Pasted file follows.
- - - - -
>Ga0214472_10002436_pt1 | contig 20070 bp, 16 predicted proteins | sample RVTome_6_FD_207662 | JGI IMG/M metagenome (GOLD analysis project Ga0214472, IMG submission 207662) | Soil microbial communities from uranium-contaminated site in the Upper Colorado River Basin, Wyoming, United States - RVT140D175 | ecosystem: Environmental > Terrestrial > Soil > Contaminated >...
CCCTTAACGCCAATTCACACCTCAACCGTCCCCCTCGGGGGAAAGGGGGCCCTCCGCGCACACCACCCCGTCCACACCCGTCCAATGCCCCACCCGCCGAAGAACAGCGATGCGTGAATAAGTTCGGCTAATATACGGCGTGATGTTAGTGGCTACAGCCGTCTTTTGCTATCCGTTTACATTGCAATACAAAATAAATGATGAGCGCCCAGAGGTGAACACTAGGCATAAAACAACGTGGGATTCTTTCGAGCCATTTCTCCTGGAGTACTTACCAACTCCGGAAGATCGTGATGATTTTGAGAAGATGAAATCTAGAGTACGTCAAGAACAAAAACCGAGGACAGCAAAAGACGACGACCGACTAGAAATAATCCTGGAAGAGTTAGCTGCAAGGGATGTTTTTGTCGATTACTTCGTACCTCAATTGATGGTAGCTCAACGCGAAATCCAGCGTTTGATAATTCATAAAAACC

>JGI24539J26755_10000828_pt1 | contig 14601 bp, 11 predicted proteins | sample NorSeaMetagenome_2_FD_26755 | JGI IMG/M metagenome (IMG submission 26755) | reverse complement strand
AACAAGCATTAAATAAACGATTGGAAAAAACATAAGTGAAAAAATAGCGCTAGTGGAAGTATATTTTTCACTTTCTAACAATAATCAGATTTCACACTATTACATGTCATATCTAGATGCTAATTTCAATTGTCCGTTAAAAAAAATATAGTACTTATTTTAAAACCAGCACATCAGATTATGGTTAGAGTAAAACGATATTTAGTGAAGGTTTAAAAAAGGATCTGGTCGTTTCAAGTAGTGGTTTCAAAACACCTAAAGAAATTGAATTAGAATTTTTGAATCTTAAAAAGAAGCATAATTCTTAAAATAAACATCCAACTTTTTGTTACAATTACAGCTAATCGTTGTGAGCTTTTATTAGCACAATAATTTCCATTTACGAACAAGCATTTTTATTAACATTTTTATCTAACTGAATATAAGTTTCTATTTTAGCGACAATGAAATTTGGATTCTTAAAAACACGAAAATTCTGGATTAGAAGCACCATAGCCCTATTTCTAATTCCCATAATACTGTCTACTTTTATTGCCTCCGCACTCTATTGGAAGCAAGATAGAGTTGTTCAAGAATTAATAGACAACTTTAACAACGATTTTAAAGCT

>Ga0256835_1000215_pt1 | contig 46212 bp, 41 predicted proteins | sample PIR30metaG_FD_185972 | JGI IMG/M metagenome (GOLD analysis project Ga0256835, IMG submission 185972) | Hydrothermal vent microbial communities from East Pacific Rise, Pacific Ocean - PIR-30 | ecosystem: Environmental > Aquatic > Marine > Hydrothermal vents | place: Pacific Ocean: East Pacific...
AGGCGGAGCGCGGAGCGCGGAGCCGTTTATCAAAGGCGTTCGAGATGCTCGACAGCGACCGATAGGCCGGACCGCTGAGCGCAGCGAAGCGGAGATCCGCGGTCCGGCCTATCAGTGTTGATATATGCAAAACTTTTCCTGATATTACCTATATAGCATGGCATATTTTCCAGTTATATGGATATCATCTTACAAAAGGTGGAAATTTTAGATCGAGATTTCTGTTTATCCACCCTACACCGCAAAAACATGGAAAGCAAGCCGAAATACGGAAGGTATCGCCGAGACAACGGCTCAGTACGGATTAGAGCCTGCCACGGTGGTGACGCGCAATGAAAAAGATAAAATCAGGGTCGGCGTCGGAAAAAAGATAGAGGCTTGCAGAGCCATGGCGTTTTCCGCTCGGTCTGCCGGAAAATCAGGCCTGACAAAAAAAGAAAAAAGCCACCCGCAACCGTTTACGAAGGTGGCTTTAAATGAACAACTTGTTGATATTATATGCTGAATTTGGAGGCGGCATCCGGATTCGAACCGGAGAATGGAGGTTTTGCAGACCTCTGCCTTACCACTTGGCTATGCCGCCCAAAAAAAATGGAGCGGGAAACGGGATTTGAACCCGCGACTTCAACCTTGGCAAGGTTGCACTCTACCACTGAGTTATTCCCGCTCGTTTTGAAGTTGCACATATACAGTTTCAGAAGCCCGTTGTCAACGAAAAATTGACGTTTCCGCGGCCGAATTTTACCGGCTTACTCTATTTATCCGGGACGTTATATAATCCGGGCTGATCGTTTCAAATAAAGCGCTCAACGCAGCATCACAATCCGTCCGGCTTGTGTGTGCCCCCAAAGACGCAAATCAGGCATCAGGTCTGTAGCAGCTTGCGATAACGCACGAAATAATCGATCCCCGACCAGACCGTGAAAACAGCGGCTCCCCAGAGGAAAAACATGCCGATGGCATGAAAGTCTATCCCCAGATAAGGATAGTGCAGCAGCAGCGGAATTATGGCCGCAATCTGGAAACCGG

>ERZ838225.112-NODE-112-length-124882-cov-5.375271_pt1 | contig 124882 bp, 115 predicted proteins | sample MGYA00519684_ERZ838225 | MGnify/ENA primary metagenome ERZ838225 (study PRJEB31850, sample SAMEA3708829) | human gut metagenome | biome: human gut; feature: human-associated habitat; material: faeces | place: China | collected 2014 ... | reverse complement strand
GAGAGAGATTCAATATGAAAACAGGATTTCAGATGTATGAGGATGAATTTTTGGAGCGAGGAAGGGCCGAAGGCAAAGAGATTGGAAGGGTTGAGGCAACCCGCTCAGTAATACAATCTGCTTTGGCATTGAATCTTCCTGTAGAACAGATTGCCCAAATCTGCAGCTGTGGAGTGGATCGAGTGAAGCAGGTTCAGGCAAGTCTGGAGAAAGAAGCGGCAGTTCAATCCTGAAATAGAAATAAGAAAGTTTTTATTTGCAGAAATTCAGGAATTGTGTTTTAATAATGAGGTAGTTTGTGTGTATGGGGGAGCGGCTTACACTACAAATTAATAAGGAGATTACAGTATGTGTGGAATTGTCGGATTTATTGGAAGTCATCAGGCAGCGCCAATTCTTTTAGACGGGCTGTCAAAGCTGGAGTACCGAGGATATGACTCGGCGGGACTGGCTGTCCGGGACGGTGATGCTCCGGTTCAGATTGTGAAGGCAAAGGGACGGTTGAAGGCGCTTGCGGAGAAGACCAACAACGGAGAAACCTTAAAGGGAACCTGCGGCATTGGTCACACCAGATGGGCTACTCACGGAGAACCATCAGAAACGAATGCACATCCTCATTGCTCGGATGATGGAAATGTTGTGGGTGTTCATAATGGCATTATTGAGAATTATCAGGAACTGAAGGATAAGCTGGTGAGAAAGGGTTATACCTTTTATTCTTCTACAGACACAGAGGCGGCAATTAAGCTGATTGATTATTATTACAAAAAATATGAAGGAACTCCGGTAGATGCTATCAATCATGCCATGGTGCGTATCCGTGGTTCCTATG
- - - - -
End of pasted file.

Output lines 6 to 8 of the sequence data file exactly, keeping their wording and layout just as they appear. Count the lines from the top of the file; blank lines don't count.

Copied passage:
AGGCGGAGCGCGGAGCGCGGAGCCGTTTATCAAAGGCGTTCGAGATGCTCGACAGCGACCGATAGGCCGGACCGCTGAGCGCAGCGAAGCGGAGATCCGCGGTCCGGCCTATCAGTGTTGATATATGCAAAACTTTTCCTGATATTACCTATATAGCATGGCATATTTTCCAGTTATATGGATATCATCTTACAAAAGGTGGAAATTTTAGATCGAGATTTCTGTTTATCCACCCTACACCGCAAAAACATGGAAAGCAAGCCGAAATACGGAAGGTATCGCCGAGACAACGGCTCAGTACGGATTAGAGCCTGCCACGGTGGTGACGCGCAATGAAAAAGATAAAATCAGGGTCGGCGTCGGAAAAAAGATAGAGGCTTGCAGAGCCATGGCGTTTTCCGCTCGGTCTGCCGGAAAATCAGGCCTGACAAAAAAAGAAAAAAGCCACCCGCAACCGTTTACGAAGGTGGCTTTAAATGAACAACTTGTTGATATTATATGCTGAATTTGGAGGCGGCATCCGGATTCGAACCGGAGAATGGAGGTTTTGCAGACCTCTGCCTTACCACTTGGCTATGCCGCCCAAAAAAAATGGAGCGGGAAACGGGATTTGAACCCGCGACTTCAACCTTGGCAAGGTTGCACTCTACCACTGAGTTATTCCCGCTCGTTTTGAAGTTGCACATATACAGTTTCAGAAGCCCGTTGTCAACGAAAAATTGACGTTTCCGCGGCCGAATTTTACCGGCTTACTCTATTTATCCGGGACGTTATATAATCCGGGCTGATCGTTTCAAATAAAGCGCTCAACGCAGCATCACAATCCGTCCGGCTTGTGTGTGCCCCCAAAGACGCAAATCAGGCATCAGGTCTGTAGCAGCTTGCGATAACGCACGAAATAATCGATCCCCGACCAGACCGTGAAAACAGCGGCTCCCCAGAGGAAAAACATGCCGATGGCATGAAAGTCTATCCCCAGATAAGGATAGTGCAGCAGCAGCGGAATTATGGCCGCAATCTGGAAACCGG

>ERZ838225.112-NODE-112-length-124882-cov-5.375271_pt1 | contig 124882 bp, 115 predicted proteins | sample MGYA00519684_ERZ838225 | MGnify/ENA primary metagenome ERZ838225 (study PRJEB31850, sample SAMEA3708829) | human gut metagenome | biome: human gut; feature: human-associated habitat; material: faeces | place: China | collected 2014 ... | reverse complement strand
GAGAGAGATTCAATATGAAAACAGGATTTCAGATGTATGAGGATGAATTTTTGGAGCGAGGAAGGGCCGAAGGCAAAGAGATTGGAAGGGTTGAGGCAACCCGCTCAGTAATACAATCTGCTTTGGCATTGAATCTTCCTGTAGAACAGATTGCCCAAATCTGCAGCTGTGGAGTGGATCGAGTGAAGCAGGTTCAGGCAAGTCTGGAGAAAGAAGCGGCAGTTCAATCCTGAAATAGAAATAAGAAAGTTTTTATTTGCAGAAATTCAGGAATTGTGTTTTAATAATGAGGTAGTTTGTGTGTATGGGGGAGCGGCTTACACTACAAATTAATAAGGAGATTACAGTATGTGTGGAATTGTCGGATTTATTGGAAGTCATCAGGCAGCGCCAATTCTTTTAGACGGGCTGTCAAAGCTGGAGTACCGAGGATATGACTCGGCGGGACTGGCTGTCCGGGACGGTGATGCTCCGGTTCAGATTGTGAAGGCAAAGGGACGGTTGAAGGCGCTTGCGGAGAAGACCAACAACGGAGAAACCTTAAAGGGAACCTGCGGCATTGGTCACACCAGATGGGCTACTCACGGAGAACCATCAGAAACGAATGCACATCCTCATTGCTCGGATGATGGAAATGTTGTGGGTGTTCATAATGGCATTATTGAGAATTATCAGGAACTGAAGGATAAGCTGGTGAGAAAGGGTTATACCTTTTATTCTTCTACAGACACAGAGGCGGCAATTAAGCTGATTGATTATTATTACAAAAAATATGAAGGAACTCCGGTAGATGCTATCAATCATGCCATGGTGCGTATCCGTGGTTCCTATG